spite

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English[edit]

Alternative forms[edit]

Pronunciation[edit]

  • enPR: spīt, IPA(key): /spaɪt/
  • (file)
  • Rhymes: -aɪt

Etymology 1[edit]

From a shortening of Middle English despit, from Old French despit (whence despite), from Latin dēspectum (looking down on), from Latin dēspiciō (to look down, despise). Compare also Dutch spijt.

Noun[edit]

spite (usually uncountable, plural spites)

  1. Ill will or hatred toward another, accompanied with the disposition to irritate, annoy, or thwart; a desire to vex or injure; petty malice
    Synonyms: grudge, rancor.
    He was so filled with spite for his ex-wife, he could not hold down a job.
    They did it just for spite.
  2. (obsolete) Vexation; chagrin; mortification.
    "The time is out of joint: O cursed spite." (Can we date this quote by Shakespeare?), Hamlet
Translations[edit]

Verb[edit]

spite (third-person singular simple present spites, present participle spiting, simple past and past participle spited)

  1. (transitive) To treat maliciously; to try to injure or thwart.
    She soon married again, to spite her ex-husband.
  2. (transitive, obsolete) To be angry at; to hate.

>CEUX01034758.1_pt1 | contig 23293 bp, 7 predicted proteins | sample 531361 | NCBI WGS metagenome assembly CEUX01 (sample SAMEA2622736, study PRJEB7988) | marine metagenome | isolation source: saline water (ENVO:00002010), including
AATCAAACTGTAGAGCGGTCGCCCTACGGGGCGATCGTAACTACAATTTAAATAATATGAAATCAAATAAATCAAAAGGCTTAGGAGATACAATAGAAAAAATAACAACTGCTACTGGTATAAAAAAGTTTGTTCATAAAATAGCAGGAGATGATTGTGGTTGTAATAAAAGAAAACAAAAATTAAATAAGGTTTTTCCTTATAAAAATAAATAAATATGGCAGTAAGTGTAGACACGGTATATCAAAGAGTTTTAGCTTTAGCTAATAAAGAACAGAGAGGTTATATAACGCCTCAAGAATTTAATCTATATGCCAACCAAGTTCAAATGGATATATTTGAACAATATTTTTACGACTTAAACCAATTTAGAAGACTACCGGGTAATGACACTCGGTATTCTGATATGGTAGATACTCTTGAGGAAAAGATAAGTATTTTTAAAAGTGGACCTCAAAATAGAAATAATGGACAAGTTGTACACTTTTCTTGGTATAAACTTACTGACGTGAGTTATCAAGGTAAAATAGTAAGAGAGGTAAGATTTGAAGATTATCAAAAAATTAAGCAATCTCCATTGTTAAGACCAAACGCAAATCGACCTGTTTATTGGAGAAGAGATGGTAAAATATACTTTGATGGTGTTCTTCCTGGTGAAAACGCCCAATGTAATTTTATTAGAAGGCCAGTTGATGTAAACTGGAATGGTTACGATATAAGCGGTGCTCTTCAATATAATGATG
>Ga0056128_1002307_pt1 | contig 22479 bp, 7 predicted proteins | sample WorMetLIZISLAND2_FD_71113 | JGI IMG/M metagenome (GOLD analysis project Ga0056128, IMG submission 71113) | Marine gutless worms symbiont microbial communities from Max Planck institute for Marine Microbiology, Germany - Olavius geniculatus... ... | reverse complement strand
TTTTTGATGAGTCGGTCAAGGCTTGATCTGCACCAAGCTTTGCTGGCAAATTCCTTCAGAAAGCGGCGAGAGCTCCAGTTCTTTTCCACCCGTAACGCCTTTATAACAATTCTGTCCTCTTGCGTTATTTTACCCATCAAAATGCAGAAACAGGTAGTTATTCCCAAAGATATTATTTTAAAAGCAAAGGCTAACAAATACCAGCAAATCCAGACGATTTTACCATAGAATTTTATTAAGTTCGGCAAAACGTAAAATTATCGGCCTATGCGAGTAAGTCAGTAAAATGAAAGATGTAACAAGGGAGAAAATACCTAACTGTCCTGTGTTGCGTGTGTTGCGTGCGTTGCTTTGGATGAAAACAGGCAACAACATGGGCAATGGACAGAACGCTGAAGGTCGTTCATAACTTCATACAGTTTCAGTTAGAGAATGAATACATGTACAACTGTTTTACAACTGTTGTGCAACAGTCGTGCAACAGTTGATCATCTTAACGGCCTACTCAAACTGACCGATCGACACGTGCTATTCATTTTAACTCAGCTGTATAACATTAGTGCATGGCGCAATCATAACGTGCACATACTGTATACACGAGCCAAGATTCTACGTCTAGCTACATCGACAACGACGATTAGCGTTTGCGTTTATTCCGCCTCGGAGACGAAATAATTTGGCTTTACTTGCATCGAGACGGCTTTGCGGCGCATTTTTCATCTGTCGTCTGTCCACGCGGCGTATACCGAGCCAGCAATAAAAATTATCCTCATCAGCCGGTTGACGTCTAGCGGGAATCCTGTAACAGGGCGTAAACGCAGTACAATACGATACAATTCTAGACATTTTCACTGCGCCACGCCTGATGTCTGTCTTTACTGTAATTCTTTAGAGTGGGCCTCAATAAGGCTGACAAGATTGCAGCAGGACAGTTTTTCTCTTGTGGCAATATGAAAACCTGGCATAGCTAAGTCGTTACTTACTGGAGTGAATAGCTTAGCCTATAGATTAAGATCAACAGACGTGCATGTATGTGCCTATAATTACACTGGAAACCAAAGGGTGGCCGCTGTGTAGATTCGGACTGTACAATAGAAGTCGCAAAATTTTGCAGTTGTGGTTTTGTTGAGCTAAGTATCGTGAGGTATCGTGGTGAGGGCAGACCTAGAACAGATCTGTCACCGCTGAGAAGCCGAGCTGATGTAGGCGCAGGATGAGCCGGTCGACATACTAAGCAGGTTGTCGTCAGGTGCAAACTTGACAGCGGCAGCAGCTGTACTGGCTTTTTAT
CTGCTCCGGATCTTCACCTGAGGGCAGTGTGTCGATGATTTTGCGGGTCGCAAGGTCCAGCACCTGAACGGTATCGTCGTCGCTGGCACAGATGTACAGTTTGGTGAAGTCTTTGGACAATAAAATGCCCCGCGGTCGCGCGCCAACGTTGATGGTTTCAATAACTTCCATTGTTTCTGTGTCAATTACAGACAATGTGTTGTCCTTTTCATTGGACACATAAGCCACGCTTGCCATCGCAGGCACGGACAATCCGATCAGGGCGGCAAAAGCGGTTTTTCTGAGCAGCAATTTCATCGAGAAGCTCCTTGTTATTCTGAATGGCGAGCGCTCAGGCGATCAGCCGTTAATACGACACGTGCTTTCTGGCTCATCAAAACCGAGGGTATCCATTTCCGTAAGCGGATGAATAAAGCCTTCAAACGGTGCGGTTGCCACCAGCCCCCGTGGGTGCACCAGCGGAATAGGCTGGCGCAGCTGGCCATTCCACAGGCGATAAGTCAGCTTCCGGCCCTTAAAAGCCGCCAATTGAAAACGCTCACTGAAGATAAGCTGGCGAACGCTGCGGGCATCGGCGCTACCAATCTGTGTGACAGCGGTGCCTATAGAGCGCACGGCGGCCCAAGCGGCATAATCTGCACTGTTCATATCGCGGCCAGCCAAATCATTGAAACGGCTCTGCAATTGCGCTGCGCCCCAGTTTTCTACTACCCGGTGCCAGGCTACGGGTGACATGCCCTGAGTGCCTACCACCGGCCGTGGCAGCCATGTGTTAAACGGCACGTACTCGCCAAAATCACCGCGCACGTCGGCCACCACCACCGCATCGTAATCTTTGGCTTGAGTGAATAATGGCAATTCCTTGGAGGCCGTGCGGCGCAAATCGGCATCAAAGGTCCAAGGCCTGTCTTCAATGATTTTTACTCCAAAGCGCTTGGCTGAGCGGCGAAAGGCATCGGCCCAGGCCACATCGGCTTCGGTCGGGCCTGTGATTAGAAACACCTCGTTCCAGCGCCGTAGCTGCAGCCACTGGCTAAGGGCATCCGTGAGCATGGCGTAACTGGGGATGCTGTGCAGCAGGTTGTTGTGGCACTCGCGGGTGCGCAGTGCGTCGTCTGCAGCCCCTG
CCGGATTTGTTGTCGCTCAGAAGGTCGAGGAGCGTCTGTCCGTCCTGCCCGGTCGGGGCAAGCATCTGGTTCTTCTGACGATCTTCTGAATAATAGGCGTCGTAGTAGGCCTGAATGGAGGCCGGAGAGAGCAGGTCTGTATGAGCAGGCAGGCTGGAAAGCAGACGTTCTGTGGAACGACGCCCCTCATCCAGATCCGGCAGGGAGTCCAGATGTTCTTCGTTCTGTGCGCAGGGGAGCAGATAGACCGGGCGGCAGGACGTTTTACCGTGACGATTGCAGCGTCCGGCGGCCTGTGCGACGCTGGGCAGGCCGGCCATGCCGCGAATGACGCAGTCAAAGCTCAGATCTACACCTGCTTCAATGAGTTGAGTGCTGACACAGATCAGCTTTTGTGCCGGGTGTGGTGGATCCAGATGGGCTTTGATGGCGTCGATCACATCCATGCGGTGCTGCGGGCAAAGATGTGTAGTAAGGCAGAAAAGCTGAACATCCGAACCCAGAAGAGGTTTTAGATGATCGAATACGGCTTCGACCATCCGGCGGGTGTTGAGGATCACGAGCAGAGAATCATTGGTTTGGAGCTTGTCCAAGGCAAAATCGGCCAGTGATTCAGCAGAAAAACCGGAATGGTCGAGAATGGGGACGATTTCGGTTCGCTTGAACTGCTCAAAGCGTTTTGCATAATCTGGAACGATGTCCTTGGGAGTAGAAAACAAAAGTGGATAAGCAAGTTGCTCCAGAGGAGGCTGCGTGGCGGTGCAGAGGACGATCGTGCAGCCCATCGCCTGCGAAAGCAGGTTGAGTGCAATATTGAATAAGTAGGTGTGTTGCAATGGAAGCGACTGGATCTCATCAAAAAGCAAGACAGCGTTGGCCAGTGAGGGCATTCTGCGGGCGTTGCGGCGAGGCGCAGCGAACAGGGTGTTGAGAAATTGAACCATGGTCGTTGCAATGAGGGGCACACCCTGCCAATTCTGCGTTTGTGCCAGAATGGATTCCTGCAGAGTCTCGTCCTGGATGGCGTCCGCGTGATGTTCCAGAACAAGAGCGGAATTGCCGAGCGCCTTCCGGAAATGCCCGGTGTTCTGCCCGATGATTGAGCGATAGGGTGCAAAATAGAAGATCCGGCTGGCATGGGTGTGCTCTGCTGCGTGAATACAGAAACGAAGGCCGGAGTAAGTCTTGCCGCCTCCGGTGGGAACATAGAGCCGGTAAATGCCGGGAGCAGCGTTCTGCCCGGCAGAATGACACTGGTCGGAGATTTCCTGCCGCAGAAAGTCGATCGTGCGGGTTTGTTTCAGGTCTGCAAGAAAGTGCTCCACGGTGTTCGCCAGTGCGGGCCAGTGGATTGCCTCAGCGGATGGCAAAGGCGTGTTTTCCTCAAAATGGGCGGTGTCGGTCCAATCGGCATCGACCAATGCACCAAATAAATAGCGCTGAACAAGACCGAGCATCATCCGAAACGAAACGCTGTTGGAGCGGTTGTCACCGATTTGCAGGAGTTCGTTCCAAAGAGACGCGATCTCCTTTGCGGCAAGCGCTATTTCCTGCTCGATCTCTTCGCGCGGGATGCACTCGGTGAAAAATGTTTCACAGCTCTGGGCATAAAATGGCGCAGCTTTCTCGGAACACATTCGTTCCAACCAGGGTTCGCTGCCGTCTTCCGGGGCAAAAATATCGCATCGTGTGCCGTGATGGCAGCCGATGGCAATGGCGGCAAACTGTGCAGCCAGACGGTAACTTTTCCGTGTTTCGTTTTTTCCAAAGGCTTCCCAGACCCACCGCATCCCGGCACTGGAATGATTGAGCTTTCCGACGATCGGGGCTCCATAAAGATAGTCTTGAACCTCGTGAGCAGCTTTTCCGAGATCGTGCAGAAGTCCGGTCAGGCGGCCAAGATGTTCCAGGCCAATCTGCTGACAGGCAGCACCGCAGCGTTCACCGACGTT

• Fuller
      The Danes, then [] pagans, spited places of religion.
  3. (transitive) To fill with spite; to offend; to vex.
    • Sir W. Temple
      Darius, spited at the Magi, endeavoured to abolish not only their learning, but their language.
Related terms[edit]
Translations[edit]

See also[edit]

Etymology 2[edit]

EB1911 - Volume 01 - Page 001 - 1.svg This entry lacks etymological information. If you are familiar with the origin of this term, please add it to the page per etymology instructions. You can also discuss it at the Etymology scriptorium.

Preposition[edit]

spite

  1. Notwithstanding; despite.

Anagrams[edit]


Esperanto[edit]

Etymology[edit]

From English spite.

Pronunciation[edit]

Adverb[edit]

spite

  1. in spite of
  2. defiantly

Usage notes[edit]

Often used with the accusative or with the preposition al.

Derived terms[edit]